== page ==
Thanks to the great team at The New York Asia Society, Michael, Yoshie and Fran, my deep bow to you. The Tea Event at the New York Asia Society was a huge success, with over 260 guests attended. After the screening of Tea and the World: The Meaning of Tea by Scott Chamberlin Hoyt. There was a book signing for Mr. Hoyt's tea book and a tea tasting reception. We celebrated the soft launch for The Mandarin's Tea Room. Michael and Dae from the Tea Gallery helped me to present a Kung-Fu tea tasting ceremony using a light Anxi Tikwanyi and a traditional roasted version, both harvested from Fall 2009. Although our guests had a split decision between my light TKY and Michael's heavy TKY. We did have a positive demonstration to our new tea lovers how diverse a same kind of oolong could be, with different processing and brewing methods.


Very nice meeting all of you who came by to have a sip, and thank you to everyone who I know for your support. I am looking forward to introducing more fine tea to my new and season tea friends.

Monday, March 22, 2010

Brewing Wuyi Shui Xian Oolong with Yixing Teapot


5g of a 50 years old, aged Yancha. The tea master who roasted it 50 years ago brewed it up using a gaiwan, just to show me the tea foundation. But I prefer using a yixing to further enjoy the rich yet subtle moment. 

Preheating the teapot with heated water in this brewing method is very important. All vessels should be cleaned and preheated. Here is the Step-by-Step how-tos:


1. Fill the yixing pot with fully boiled water, replace the lid.
2. Pour out the water into the fairness cup (serving vessel). After any remaining moisture has evaporated off the pot surface, pour the water from the fairness cup back over the lid and the exterior of the pot.
3. Fill the teapot up to 1/3 of it's volume with the tea leaves. Softly tap the body of the pot with the palm of your hand to settle the tea leaves to create an even surface. Please remember the teapot will be hot and this step requires quick but gentle movements.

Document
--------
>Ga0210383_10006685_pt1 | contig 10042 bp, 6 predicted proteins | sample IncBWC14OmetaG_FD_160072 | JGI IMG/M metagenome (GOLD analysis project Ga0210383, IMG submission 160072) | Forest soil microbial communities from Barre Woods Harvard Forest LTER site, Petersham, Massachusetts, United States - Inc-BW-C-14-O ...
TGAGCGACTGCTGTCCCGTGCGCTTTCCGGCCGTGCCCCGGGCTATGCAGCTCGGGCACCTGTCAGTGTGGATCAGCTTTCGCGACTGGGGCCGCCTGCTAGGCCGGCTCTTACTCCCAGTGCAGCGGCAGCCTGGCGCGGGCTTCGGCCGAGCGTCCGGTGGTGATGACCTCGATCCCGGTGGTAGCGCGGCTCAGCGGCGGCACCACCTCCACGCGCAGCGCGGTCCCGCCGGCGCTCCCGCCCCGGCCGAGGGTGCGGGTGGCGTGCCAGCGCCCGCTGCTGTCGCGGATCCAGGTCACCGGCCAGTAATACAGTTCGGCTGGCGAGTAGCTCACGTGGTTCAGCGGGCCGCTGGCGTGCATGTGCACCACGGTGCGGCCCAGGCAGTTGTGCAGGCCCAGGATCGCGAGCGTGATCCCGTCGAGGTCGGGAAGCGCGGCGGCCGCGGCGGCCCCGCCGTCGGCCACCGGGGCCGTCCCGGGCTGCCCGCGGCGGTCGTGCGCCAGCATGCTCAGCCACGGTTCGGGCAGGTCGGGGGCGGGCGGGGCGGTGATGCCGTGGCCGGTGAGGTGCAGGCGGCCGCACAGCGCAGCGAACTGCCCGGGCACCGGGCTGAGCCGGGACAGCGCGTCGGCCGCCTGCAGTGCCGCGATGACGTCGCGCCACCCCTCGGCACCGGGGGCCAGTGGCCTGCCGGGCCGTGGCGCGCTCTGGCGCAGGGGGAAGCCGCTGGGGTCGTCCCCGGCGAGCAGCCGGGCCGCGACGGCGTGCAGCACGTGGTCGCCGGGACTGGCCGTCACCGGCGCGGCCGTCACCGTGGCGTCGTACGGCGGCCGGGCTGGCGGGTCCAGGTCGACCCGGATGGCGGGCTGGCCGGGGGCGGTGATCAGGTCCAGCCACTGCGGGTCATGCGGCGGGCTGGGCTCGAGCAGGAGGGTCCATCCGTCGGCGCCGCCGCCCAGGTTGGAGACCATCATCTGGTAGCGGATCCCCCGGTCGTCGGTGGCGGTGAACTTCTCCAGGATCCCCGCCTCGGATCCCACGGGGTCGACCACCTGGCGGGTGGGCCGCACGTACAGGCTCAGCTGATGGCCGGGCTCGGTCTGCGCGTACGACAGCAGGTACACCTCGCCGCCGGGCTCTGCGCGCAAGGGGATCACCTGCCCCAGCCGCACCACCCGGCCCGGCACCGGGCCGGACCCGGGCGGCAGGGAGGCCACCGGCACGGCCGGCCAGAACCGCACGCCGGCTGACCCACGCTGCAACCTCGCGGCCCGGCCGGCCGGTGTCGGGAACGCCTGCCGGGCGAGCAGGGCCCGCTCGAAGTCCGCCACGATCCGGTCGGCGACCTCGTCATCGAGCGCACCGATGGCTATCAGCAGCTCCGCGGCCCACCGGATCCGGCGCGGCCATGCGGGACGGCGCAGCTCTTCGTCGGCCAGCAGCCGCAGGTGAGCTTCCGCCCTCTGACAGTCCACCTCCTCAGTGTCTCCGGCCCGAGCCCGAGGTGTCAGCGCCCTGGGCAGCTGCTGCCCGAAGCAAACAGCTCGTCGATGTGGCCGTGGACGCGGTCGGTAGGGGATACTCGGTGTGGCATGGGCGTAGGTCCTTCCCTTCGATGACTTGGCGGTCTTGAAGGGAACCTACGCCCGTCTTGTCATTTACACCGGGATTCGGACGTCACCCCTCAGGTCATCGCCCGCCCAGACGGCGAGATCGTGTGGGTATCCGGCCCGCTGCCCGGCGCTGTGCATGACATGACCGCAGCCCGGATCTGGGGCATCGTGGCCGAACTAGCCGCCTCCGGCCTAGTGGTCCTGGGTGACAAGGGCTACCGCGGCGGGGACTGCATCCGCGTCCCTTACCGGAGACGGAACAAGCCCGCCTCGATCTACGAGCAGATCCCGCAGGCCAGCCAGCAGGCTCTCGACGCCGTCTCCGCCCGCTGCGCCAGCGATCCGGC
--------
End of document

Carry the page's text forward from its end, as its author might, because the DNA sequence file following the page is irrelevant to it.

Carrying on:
4. The heated leaves are ready to be rinsed. Slowly pour more water (fully boiled and left to cool) into one corner of the pot until it overflows.


5. Replace the lid and immediately pour the rinse into a fairness cup.
6. Fill the drinking cup with the rinse. Pour the remaining rinse back over the pot, avoiding the air hole in the lid.
7. Once the pot has dried, slowly pour more water into the pot for your first brew.
8. Fill until the water level rises above the teapot opening and use your lid to skim off any foam.


9. Replace the lid. Pour water over the pot to seal in the heat. Discard the rinse from the drinking cup at the same time.
10. Steep the first infusion for about 10 seconds. Pouring into a fairness cup from a little height to help oxygenate the liquor.
11. Serve the infusion from the fairness cup into the teacup.
12. If there is any remaining liquor, pour it over the pot to build up the patina.

Brewing Light TiKwanYin Oolong with Gaiwan


7g of top grade Anxi Xiping TikwanYin harvested in OCT 2009. How do tea masters brew it in Xiping? They mostly use a Gaiwan.


Here is the step-by-step how-tos:


1. Use a Standard (3 oz) / 4 serving Gaiwan set. Bring water to a boil until the bubbles are no larger then fish-eyes.
2. Fill the gaiwan with the heated water.
3. Pour the water from the gaiwan into the drinking cups. Once the cups have been heated, empty them and discard the remaining water in the gaiwan.
4. Place 5g of tea leaves into the heated gaiwan.
5. For the rinse; use fish-eye boiled water that has been slightly cooled. Pour a fine stream of water into one corner of the vessel, letting the leaves get rolled and tumbled by the water.


6. Pour out the rinse from the gaiwan immediately into all cups and then empty the cups.
7. For the first brew; pour slightly cooled down water in a fine stream (around 6 inches height) aimed at one spot below the rim until the leaves are just covered.
8. Cover with the lid and pour out after 5 seconds.
9. For the second brew; pour in a fine stream at a lower height then the 1st brew.
10. Use the lid to gently turn and loosen up tangled leaves.


11. Use the edge of the lid to skim off any foam
12. Cover the gaiwan with the lid at a slight angle creating a 0.25 inch gap.
13. Use your thumb and middle finger to hold the very tip of the gaiwan's rim, and index finger to hold onto the lid.
14. Pour out in a continuous stream. The 2nd brew should be steeped no longer than 20 seconds.
15. After the brewing session, display the spent leaves for their visual appreciation.